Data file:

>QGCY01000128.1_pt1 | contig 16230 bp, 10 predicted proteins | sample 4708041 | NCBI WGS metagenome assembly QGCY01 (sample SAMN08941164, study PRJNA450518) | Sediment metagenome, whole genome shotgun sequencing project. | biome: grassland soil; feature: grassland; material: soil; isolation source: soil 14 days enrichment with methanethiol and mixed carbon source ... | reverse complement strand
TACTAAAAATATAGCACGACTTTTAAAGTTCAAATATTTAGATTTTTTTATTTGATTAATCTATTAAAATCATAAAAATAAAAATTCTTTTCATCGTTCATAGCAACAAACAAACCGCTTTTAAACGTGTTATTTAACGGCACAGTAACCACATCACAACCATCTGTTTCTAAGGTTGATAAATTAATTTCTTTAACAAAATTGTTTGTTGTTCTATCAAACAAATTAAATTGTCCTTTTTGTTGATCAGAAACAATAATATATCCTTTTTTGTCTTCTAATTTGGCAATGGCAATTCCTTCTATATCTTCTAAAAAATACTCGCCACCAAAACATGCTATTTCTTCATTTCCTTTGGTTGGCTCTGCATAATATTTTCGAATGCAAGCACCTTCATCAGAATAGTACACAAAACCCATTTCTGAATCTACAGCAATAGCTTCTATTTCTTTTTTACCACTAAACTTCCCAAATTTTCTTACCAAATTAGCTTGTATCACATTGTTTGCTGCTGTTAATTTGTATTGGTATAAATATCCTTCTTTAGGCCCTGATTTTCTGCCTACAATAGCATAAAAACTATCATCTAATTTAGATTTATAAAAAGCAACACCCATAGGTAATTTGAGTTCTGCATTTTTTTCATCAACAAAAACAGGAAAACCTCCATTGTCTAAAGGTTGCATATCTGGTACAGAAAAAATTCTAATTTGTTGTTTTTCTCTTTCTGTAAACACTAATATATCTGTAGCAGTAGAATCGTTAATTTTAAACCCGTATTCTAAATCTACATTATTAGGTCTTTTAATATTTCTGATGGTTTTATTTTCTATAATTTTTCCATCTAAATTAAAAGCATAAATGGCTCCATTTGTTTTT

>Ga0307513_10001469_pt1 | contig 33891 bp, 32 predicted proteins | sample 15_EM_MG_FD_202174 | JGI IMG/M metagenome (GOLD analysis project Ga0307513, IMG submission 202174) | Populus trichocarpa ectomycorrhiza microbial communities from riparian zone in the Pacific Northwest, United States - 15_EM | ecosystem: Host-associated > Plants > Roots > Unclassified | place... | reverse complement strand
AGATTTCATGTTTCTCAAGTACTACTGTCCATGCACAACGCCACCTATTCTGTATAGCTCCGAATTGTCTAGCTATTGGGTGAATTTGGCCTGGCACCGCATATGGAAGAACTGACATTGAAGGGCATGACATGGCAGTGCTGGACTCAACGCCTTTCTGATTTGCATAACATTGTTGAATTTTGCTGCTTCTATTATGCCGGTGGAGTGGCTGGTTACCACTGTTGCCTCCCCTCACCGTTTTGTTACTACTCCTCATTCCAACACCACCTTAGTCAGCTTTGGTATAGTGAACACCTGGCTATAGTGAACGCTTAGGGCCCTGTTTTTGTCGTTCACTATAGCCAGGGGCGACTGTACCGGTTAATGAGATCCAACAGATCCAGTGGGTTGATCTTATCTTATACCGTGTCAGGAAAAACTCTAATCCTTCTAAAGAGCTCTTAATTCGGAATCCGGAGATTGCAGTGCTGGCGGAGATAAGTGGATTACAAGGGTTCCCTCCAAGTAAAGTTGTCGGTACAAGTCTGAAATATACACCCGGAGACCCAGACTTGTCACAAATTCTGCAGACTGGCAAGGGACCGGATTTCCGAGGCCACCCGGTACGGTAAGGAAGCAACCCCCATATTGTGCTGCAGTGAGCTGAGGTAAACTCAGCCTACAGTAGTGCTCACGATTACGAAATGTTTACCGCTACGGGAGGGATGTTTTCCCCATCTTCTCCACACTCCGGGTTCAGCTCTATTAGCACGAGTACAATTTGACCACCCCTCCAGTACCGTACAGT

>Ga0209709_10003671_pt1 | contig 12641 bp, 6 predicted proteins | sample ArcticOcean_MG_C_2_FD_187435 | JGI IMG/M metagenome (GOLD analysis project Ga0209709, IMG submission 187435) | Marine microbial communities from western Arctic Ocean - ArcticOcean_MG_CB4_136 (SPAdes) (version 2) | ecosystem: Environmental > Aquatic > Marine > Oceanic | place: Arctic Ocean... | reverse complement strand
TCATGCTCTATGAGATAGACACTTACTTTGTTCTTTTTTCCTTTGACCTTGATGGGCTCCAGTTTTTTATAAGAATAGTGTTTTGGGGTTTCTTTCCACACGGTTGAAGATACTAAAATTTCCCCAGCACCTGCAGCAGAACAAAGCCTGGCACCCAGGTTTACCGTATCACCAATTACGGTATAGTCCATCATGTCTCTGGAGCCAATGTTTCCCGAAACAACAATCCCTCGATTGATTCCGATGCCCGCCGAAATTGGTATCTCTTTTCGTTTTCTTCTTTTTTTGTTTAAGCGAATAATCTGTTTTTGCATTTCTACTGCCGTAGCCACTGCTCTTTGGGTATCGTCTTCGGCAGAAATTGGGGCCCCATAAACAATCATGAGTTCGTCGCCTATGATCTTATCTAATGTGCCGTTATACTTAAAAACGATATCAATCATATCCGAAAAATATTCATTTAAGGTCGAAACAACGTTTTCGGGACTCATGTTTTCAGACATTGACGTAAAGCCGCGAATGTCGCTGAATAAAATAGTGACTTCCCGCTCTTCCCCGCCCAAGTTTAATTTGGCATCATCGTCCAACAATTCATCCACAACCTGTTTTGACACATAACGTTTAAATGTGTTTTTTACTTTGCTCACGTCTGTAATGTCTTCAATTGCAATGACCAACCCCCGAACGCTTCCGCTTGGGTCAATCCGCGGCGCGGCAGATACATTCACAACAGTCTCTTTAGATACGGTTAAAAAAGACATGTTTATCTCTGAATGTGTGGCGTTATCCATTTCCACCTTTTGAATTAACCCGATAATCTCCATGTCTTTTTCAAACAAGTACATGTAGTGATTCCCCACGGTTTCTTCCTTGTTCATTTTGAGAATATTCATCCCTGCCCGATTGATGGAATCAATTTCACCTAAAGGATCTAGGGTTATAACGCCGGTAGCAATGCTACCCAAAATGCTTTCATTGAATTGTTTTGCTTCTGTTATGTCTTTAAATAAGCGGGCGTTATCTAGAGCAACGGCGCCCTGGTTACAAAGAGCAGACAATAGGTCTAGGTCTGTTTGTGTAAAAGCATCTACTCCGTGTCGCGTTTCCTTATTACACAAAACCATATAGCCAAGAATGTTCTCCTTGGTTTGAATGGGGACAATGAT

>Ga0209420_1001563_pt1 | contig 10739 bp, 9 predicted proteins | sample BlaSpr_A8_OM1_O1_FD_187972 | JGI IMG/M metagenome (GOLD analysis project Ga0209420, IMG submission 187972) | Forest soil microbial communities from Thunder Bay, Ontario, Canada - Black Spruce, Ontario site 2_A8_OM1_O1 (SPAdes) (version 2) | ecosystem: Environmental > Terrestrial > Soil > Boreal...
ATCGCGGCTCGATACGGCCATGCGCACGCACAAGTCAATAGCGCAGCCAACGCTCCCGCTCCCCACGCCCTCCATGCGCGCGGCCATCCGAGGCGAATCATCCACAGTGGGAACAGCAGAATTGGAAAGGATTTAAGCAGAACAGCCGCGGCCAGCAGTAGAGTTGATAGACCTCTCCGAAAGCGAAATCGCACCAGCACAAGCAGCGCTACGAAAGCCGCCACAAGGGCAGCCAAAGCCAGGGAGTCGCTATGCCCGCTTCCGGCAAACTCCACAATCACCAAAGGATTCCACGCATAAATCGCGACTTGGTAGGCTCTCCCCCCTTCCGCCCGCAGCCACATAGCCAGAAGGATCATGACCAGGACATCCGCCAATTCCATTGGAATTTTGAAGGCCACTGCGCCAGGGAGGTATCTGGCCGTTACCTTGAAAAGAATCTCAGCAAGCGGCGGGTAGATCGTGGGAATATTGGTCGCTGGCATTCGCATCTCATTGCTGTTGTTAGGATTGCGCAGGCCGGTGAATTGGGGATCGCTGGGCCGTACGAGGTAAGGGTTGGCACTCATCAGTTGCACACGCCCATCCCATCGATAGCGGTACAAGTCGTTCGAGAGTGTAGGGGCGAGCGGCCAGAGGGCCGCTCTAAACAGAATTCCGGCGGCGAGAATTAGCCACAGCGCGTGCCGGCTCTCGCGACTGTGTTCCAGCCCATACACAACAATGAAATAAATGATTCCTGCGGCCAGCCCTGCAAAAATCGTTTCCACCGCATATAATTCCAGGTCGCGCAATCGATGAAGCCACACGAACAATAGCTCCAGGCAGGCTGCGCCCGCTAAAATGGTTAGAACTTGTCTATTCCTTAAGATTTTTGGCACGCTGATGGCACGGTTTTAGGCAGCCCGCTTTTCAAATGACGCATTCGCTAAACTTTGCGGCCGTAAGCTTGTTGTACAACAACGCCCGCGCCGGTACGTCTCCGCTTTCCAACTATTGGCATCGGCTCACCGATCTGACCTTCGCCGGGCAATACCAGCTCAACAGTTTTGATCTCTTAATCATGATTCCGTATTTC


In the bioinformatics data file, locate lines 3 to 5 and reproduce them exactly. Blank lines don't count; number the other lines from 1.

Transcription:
>Ga0307513_10001469_pt1 | contig 33891 bp, 32 predicted proteins | sample 15_EM_MG_FD_202174 | JGI IMG/M metagenome (GOLD analysis project Ga0307513, IMG submission 202174) | Populus trichocarpa ectomycorrhiza microbial communities from riparian zone in the Pacific Northwest, United States - 15_EM | ecosystem: Host-associated > Plants > Roots > Unclassified | place... | reverse complement strand
AGATTTCATGTTTCTCAAGTACTACTGTCCATGCACAACGCCACCTATTCTGTATAGCTCCGAATTGTCTAGCTATTGGGTGAATTTGGCCTGGCACCGCATATGGAAGAACTGACATTGAAGGGCATGACATGGCAGTGCTGGACTCAACGCCTTTCTGATTTGCATAACATTGTTGAATTTTGCTGCTTCTATTATGCCGGTGGAGTGGCTGGTTACCACTGTTGCCTCCCCTCACCGTTTTGTTACTACTCCTCATTCCAACACCACCTTAGTCAGCTTTGGTATAGTGAACACCTGGCTATAGTGAACGCTTAGGGCCCTGTTTTTGTCGTTCACTATAGCCAGGGGCGACTGTACCGGTTAATGAGATCCAACAGATCCAGTGGGTTGATCTTATCTTATACCGTGTCAGGAAAAACTCTAATCCTTCTAAAGAGCTCTTAATTCGGAATCCGGAGATTGCAGTGCTGGCGGAGATAAGTGGATTACAAGGGTTCCCTCCAAGTAAAGTTGTCGGTACAAGTCTGAAATATACACCCGGAGACCCAGACTTGTCACAAATTCTGCAGACTGGCAAGGGACCGGATTTCCGAGGCCACCCGGTACGGTAAGGAAGCAACCCCCATATTGTGCTGCAGTGAGCTGAGGTAAACTCAGCCTACAGTAGTGCTCACGATTACGAAATGTTTACCGCTACGGGAGGGATGTTTTCCCCATCTTCTCCACACTCCGGGTTCAGCTCTATTAGCACGAGTACAATTTGACCACCCCTCCAGTACCGTACAGT

>Ga0209709_10003671_pt1 | contig 12641 bp, 6 predicted proteins | sample ArcticOcean_MG_C_2_FD_187435 | JGI IMG/M metagenome (GOLD analysis project Ga0209709, IMG submission 187435) | Marine microbial communities from western Arctic Ocean - ArcticOcean_MG_CB4_136 (SPAdes) (version 2) | ecosystem: Environmental > Aquatic > Marine > Oceanic | place: Arctic Ocean... | reverse complement strand